Black tea is the most common type of tea in India, but in recent years, there has been a significant increase in demand for green tea and white tea in India. Indian teas include varieties such as Five Spice Indian Tea, strong black tea, and teas with fresh fruit flavors. Additionally, in recent years, India has also started producing white tea. The golden and brown leaves grown in the Assam region are often used to make refreshing breakfast teas, while Darjeeling white tea is highly cherished for its delicate flavor, making it perfect for evening consumption.

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Masala chai – The everyday life of Indian tea culture.

Tea, or “chai” in most of India’s 21 languages is an integral part of every Indian home and is a way of life for them. Unlike what we understand as drinking tea in a conventional form, Indians are known for drinking tea with added spices. Recipes for chai tea vary by region, ethnicity, town and household, but traditional ingredients often include strong spices such as cinnamon, cardamom, cloves, ginger and black pepper, milk, sugar and/or honey.

Chai wallahs are sold on almost every street corner of India. They use unfired pottery cups for milk tea, which can be crushed and recycled on the spot after drinking. From big cities to rural villages, the number of chai wallahs in India outweigh the number of Starbucks international locations with ease!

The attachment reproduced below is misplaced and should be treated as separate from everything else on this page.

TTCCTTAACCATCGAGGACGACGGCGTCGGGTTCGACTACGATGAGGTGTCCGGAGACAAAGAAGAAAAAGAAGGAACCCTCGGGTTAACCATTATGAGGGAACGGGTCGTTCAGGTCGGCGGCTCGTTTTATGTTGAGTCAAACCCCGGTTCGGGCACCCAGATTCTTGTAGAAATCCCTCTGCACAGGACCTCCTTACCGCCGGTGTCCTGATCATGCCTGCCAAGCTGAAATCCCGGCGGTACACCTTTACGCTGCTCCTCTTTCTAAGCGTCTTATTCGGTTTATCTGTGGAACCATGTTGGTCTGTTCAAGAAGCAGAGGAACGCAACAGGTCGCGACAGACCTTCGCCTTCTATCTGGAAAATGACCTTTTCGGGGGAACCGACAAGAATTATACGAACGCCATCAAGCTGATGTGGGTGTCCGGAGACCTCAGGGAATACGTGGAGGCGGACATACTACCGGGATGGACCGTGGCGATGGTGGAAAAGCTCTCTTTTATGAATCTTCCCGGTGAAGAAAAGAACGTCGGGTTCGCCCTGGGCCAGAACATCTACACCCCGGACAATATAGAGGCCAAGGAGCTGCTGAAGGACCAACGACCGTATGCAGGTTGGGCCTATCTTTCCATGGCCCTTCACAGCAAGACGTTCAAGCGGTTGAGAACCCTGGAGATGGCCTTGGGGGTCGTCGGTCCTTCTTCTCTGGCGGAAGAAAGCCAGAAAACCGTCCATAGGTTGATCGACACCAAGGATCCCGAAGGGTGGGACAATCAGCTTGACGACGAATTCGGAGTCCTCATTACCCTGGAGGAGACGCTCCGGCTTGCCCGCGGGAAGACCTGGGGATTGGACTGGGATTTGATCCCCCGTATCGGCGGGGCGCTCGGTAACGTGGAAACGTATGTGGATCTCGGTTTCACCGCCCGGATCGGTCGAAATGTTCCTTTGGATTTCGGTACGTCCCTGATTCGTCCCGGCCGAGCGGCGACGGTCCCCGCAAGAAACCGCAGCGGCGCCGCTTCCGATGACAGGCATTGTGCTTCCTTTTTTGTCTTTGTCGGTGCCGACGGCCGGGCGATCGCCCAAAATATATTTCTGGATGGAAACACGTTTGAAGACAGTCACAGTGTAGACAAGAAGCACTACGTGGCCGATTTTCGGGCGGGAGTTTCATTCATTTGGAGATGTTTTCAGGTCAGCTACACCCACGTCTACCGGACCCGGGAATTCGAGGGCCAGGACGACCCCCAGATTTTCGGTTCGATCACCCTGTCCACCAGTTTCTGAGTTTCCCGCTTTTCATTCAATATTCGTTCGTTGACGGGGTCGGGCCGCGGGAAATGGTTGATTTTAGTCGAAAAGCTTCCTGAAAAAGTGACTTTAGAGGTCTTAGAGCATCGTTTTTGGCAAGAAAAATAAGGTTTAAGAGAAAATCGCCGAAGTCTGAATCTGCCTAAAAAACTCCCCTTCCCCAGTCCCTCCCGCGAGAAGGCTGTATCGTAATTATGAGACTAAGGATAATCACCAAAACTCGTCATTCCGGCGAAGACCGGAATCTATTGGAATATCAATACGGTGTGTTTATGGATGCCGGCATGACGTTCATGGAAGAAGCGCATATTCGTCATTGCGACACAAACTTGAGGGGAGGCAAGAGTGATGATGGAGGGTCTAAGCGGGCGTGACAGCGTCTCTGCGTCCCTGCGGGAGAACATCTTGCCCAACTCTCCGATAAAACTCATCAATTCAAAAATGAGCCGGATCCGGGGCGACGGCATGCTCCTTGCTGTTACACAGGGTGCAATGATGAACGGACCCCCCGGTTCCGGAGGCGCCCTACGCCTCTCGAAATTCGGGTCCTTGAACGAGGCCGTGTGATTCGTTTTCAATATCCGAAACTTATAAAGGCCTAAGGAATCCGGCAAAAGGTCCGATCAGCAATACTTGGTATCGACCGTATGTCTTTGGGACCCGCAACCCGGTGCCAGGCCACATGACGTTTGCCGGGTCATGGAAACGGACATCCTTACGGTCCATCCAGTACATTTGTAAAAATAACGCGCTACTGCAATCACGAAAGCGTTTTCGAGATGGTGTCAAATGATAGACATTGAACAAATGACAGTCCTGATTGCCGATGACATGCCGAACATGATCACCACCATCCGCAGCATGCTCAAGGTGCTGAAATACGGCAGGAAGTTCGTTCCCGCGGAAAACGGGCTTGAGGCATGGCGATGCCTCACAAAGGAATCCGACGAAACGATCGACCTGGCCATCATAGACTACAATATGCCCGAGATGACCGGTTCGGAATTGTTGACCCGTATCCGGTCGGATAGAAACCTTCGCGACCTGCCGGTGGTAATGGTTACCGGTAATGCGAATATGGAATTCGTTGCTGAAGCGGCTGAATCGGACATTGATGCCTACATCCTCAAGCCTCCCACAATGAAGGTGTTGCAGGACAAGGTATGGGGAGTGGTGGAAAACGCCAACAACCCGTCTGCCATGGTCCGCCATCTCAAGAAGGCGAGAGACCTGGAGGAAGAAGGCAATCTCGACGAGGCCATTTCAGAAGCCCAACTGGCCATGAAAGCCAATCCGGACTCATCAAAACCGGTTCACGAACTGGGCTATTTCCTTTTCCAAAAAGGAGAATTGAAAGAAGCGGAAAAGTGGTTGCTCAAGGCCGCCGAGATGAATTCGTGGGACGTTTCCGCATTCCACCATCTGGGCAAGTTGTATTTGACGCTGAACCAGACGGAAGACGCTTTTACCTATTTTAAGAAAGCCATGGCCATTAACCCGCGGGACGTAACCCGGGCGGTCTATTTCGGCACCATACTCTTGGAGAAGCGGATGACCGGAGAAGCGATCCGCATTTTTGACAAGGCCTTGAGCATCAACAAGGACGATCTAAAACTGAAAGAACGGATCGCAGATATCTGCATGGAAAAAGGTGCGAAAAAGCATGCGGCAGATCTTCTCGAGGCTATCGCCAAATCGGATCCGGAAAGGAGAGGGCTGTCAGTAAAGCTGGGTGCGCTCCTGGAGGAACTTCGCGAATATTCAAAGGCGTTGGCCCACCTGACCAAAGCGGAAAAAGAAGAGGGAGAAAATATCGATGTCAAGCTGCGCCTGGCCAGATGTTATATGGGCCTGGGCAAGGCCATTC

Indian tea culture where tea is consumed even during intensely hot summers

Why do Indians still drink hot tea in such hot and humid weather? They believe that heat can cure fever as hot drinks can trigger the cooling mechanism in the body. Tea is a part of Indian culture and remains the most popular beverage throughout the nation despite a break away from the British, and affordability of Indian spiced milk tea, even among the poor on roadside surely helps retain this.

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Regions of India where tea is grown

The three main tea regions of India are Assam, Darjeeling and Nilgiri. The Assam region is located in the northeastern region of India, in the lush and dense jungles at the foothills of the eastern Himalayas; The Darjeeling region is also located in the northeastern part of India, bordering the Qinghai-Tibet Himalayas, stretching between high ridges and deep valleys; Nilgiri is located in the mountains of India’s southernmost tea-growing region, planted in the densely forested Blue Mountains.